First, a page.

Some examples of activities that you can incorporate into your learning schedule include the following.
Reading and Speaking:
The easiest way to combine reading and speaking is to read aloud. Reading aloud ensures that you’re always practicing those tones and you can be critical in how you sound to others when you talk. This can also help you choose your content, so you can focus on your interests and topics you’d potentially talk about.
You can also make flashcards to carry along while you eat, grocery shop or are in transit. Try categorizing these so they relate to what you’re doing at the moment. For example, perhaps you have a list of breakfast foods for your mornings, a list of words for types of transportation for when you’re on the road, and another list of Chinese work-related terms in the office. You can silently speak the words to yourself if you’re in a public setting.
Listening and Writing:
If you’ve been to any formal Chinese class, you’ve probably already been introduced to the world of Chinese dictations, or 听写 (tīng xiě). The literal translation is “listen write,” and that is exactly what it is. If you have a partner, you can easily trade off the duty of testing. However, if you’re not that lucky but have a smartphone, try out this Chinese dictation app (for Apple or Android) which spans elementary school levels of first to fifth grade.
Another more informal way to get in your listening and writing is to simply listen to Chinese talk radio or watch a movie and write down what you hear. FluentU is an excellent tool for this method, since you can turn off the subtitles or look away when writing, and then check with the transcript afterwards.
Reading and Writing:
You may find this mundane at first, but practicing your reading and writing combined is the best way to master those difficult characters. Since so many Chinese characters can look similar, you really want to have a firm grasp on the little differences that can completely change a character.
An easy way to do this is to read a sentence and write it down. For an extra challenge, try to memorize what you read so that you can write it out without looking.
5. Work with a Chinese-speaking Partner to Master the Tones
Having a Chinese-speaking partner is key to getting the proper feedback you need as a non-native speaker. Besides, even while just spending time together casually and speaking Chinese, you can try these two slightly more formal exercises to boost your verbal skills to the next level:
- Chinese Dictations: As mentioned above, dictations not only help you with writing Chinese, they also enforce the tones into your brain so that you automatically connect it with either the pinyin or the character.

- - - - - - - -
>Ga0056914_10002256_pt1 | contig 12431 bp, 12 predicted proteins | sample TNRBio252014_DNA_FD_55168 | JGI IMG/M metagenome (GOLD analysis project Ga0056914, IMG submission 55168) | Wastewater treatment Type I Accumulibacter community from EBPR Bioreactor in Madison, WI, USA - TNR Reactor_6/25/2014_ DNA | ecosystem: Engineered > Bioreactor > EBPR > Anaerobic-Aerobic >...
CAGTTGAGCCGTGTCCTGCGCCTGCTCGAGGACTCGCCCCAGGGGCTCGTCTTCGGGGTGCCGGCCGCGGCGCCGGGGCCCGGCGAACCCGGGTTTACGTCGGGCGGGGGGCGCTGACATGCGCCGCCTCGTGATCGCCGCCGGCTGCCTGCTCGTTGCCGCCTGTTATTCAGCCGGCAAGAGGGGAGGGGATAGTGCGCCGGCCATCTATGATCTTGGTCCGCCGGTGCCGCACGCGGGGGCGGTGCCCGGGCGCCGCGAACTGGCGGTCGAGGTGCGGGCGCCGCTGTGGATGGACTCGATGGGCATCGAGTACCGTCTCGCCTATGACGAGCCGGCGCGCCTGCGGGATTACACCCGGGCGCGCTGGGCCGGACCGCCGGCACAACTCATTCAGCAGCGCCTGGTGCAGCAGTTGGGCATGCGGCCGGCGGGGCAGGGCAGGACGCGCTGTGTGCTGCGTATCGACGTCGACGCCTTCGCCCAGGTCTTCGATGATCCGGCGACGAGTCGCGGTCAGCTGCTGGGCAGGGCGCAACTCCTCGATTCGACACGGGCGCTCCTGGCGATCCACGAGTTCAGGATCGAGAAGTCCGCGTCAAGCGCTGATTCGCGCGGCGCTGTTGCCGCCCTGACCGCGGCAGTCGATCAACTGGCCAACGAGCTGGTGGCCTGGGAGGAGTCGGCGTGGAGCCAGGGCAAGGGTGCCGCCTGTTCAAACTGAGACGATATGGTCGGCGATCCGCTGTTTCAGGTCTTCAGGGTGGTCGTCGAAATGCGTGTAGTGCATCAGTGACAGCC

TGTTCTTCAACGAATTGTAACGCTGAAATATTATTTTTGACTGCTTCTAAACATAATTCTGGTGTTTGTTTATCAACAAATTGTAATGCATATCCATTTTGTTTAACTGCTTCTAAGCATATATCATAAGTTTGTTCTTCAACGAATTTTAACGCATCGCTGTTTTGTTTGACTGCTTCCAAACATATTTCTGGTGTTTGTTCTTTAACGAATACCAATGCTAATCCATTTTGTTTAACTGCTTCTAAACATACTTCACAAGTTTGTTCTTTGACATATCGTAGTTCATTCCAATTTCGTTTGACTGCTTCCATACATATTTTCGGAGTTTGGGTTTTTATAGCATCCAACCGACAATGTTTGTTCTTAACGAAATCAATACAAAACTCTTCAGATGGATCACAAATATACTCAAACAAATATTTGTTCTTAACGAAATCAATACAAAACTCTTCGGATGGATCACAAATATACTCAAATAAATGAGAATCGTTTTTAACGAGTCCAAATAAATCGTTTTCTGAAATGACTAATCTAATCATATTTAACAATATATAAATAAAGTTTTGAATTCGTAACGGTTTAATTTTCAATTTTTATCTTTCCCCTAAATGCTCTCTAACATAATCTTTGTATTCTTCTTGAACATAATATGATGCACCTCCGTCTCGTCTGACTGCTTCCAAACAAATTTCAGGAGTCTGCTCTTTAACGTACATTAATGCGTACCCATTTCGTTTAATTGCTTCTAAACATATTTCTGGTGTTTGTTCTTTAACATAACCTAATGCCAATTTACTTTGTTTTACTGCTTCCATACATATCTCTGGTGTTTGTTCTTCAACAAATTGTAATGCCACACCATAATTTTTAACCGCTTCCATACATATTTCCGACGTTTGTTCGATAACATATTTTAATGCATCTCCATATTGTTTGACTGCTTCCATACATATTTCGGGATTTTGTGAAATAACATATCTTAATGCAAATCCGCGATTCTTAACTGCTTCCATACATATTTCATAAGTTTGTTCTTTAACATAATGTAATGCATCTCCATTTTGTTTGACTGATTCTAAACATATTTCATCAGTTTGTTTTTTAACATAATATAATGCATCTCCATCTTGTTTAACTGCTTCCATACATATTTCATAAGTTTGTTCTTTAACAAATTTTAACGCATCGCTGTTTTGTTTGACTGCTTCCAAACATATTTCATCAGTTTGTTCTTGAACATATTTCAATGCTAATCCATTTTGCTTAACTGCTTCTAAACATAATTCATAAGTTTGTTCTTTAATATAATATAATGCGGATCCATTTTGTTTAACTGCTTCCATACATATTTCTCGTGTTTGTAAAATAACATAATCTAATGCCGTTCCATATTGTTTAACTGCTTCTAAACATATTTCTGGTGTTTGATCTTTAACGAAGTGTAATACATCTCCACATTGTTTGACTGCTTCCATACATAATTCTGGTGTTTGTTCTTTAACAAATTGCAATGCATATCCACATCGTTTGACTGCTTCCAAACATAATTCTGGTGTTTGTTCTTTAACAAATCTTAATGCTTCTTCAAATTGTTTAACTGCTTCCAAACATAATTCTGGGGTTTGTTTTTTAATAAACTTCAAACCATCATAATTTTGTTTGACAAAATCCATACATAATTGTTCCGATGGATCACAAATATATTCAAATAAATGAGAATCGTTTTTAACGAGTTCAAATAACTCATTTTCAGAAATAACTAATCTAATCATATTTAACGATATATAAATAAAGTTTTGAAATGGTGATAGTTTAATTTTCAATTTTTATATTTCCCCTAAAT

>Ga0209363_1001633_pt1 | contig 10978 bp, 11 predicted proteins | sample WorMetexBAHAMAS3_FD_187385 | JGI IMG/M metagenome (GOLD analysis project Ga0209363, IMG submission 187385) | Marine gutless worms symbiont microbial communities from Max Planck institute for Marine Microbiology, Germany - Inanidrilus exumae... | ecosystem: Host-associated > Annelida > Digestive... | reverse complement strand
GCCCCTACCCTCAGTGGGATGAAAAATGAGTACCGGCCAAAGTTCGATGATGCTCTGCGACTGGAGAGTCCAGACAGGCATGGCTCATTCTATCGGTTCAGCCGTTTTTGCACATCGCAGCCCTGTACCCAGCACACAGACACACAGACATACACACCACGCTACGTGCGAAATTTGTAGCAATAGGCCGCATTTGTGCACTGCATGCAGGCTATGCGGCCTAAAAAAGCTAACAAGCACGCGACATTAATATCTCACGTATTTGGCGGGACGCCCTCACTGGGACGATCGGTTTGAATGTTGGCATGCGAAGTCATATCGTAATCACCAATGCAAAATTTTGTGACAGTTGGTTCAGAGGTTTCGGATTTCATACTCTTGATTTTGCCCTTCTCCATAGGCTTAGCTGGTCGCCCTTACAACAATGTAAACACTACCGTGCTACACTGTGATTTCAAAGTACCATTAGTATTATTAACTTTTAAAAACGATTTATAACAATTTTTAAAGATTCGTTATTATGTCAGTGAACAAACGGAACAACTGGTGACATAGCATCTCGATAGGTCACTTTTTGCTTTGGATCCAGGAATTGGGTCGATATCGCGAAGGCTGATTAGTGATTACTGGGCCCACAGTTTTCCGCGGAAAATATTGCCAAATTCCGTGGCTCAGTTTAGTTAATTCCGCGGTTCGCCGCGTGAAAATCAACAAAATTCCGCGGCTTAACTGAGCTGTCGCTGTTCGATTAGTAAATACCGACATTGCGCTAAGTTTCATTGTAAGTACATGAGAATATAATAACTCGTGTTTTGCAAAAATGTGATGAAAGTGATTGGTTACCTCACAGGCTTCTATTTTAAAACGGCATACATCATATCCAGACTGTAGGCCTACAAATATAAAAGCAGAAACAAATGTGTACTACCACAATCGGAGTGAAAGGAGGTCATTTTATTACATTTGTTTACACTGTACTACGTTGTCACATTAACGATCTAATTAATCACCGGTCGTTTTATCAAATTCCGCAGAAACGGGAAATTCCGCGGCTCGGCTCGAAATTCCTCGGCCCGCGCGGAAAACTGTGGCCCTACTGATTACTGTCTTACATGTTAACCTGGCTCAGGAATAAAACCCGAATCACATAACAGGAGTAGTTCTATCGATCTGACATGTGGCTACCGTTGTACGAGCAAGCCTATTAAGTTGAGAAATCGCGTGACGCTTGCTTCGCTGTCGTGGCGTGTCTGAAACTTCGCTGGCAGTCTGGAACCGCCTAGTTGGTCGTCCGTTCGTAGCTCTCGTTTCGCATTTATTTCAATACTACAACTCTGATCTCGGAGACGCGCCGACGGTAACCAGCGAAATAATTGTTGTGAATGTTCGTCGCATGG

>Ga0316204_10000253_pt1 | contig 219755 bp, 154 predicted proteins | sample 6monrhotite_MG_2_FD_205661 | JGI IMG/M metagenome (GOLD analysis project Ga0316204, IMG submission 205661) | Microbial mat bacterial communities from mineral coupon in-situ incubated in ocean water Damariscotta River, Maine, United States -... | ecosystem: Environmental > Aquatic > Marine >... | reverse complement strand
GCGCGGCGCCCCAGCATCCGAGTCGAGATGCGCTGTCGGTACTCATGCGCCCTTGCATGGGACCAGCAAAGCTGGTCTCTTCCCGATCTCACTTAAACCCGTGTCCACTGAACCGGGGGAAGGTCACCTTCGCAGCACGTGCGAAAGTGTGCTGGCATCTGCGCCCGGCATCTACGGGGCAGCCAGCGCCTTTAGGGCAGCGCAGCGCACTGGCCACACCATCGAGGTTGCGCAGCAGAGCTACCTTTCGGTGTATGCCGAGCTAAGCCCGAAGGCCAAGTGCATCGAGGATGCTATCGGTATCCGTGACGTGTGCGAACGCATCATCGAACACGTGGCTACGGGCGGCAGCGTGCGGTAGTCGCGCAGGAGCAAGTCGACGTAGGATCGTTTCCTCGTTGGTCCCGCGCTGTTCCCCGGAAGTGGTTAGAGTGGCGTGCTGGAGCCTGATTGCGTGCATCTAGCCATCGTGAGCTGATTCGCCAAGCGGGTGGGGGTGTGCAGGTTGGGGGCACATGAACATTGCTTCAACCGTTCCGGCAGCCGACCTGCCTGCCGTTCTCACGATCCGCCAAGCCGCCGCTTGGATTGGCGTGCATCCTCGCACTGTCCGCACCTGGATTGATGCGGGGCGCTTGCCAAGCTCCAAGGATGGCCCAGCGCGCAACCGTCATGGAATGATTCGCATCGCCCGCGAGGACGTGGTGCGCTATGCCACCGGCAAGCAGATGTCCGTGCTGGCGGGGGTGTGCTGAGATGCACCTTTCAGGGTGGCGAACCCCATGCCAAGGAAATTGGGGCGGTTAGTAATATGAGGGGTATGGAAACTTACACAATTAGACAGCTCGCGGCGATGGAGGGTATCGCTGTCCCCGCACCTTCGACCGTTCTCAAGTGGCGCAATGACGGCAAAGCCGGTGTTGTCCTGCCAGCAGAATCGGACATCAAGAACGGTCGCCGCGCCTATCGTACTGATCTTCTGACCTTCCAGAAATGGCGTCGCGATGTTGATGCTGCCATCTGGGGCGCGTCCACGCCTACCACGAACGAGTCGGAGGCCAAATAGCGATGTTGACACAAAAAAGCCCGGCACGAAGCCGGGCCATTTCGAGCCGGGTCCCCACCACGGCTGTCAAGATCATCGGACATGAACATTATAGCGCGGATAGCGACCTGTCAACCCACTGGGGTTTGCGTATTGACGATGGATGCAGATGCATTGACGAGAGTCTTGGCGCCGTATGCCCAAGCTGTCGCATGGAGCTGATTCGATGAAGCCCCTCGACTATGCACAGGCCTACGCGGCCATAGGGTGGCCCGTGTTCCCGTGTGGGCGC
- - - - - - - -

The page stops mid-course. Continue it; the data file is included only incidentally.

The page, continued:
- Specific Vocabulary Practice: It can be daunting when starting out with a language partner, as your Chinese speaking skills are probably still in the early stages. Don’t let this hinder you from finding someone to practice with. Instead, be specific on what you want to learn in that hour, and try coming in prepared with a list of words you want to go over together. This way you’re mastering the tones for the vocabulary you need, and you won’t feel as if the session is too open-ended.
Acting on a Clear Execution
This is where you put your goals and plans into action. Be consistent with when you study each day, so that it becomes a part of your daily habits. If you’re having trouble sticking to a stringent schedule, try adding in some more relaxing days through watching a Chinese movie or TV drama.
6. Focus on Phrases Instead of Individual Vocabulary
It can be easy to make the mistake in the beginning of simply working on vocabulary. Vocabulary is excellent and a crucial part in learning any language, but without any context, you’re still as lost as when you began.
For every character you learn, add a phrase or sentence that uses the character to provide the proper context. When you recognize different phrases and sentences, it will be much easier for you to start using them in relevant conversations as well.
7. Ease Up on the Grammar (at First)
Lastly, don’t be daunted by Chinese grammar; it’s something that will come with time. In the beginning, simple Chinese sentences can be formed in a similar way to how you think in English.
Since Chinese grammar can be quite difficult, first focus on other aspects, then slowly add in grammar to the mix. You will eventually need to understand the specific nuances in Chinese grammar, but you’ll want to spend the majority of your time in the beginning on mastering the tones, pinyin and basic vocabulary.
Learning Chinese doesn’t have to be as hard as playing Beethoven. Even though it’ll take time and effort, with a solid plan and faithful daily practice, you’ll find yourself improving faster than before!